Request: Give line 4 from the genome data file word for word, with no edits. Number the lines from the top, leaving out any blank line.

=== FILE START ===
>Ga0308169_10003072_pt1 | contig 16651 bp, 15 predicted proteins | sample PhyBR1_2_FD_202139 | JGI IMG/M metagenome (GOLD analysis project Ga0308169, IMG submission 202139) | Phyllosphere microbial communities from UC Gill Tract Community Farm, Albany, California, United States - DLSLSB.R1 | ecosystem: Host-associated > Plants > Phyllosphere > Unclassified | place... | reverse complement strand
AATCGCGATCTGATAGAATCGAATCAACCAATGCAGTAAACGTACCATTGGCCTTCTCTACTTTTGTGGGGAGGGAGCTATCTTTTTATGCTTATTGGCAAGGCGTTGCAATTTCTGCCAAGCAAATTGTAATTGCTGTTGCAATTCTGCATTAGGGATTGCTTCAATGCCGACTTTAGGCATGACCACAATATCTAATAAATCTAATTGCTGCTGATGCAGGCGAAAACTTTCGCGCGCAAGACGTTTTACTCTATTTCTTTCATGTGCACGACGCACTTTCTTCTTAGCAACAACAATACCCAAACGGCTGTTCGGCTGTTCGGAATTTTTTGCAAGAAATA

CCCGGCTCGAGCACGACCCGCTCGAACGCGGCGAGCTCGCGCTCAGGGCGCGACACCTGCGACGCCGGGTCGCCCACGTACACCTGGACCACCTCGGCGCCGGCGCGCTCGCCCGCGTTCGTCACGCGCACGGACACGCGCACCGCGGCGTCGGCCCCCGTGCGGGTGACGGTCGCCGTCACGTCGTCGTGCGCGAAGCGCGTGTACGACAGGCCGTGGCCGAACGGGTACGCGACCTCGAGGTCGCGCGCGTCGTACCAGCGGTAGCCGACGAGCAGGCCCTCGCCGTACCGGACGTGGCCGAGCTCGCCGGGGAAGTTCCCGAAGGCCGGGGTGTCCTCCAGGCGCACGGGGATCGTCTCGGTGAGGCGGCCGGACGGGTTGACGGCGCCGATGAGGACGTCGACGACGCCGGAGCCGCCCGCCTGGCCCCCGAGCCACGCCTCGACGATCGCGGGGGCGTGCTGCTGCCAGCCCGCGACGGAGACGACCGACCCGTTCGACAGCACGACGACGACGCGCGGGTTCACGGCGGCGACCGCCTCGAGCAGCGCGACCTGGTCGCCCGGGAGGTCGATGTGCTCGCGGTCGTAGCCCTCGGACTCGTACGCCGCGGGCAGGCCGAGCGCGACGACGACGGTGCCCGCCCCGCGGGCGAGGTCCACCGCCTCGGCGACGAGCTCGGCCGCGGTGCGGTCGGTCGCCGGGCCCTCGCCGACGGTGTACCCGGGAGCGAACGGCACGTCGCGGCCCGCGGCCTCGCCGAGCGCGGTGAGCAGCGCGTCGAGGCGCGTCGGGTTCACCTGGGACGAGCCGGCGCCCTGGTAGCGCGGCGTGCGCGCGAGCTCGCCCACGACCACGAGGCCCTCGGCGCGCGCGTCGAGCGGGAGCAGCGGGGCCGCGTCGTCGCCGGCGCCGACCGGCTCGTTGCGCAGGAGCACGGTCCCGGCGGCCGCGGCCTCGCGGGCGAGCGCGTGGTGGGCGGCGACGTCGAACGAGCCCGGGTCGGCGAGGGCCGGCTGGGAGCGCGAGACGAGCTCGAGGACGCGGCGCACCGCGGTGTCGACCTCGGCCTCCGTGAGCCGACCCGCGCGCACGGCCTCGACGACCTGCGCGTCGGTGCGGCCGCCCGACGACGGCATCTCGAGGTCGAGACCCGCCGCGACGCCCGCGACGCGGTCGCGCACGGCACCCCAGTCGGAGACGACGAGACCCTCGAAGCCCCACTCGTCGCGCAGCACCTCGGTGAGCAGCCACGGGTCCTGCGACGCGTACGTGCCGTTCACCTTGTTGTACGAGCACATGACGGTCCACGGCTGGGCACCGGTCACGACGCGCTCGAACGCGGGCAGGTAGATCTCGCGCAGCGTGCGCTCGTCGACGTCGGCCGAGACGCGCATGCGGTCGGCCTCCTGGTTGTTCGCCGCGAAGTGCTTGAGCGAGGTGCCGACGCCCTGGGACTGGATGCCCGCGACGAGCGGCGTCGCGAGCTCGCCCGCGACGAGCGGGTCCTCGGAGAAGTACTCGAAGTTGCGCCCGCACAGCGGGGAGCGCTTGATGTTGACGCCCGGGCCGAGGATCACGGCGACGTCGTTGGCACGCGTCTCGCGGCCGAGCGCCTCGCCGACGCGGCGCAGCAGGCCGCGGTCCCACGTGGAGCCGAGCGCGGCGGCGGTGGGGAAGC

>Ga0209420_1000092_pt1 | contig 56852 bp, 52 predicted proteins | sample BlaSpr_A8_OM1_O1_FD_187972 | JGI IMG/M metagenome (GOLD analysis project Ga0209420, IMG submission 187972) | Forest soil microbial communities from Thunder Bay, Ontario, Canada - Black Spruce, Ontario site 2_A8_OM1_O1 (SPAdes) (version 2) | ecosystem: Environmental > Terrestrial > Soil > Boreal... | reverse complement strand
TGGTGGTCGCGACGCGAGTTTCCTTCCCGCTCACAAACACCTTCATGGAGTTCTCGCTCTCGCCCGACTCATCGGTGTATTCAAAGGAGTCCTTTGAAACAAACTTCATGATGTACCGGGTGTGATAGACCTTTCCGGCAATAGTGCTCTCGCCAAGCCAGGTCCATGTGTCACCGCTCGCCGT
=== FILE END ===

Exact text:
>Ga0209420_1000092_pt1 | contig 56852 bp, 52 predicted proteins | sample BlaSpr_A8_OM1_O1_FD_187972 | JGI IMG/M metagenome (GOLD analysis project Ga0209420, IMG submission 187972) | Forest soil microbial communities from Thunder Bay, Ontario, Canada - Black Spruce, Ontario site 2_A8_OM1_O1 (SPAdes) (version 2) | ecosystem: Environmental > Terrestrial > Soil > Boreal... | reverse complement strand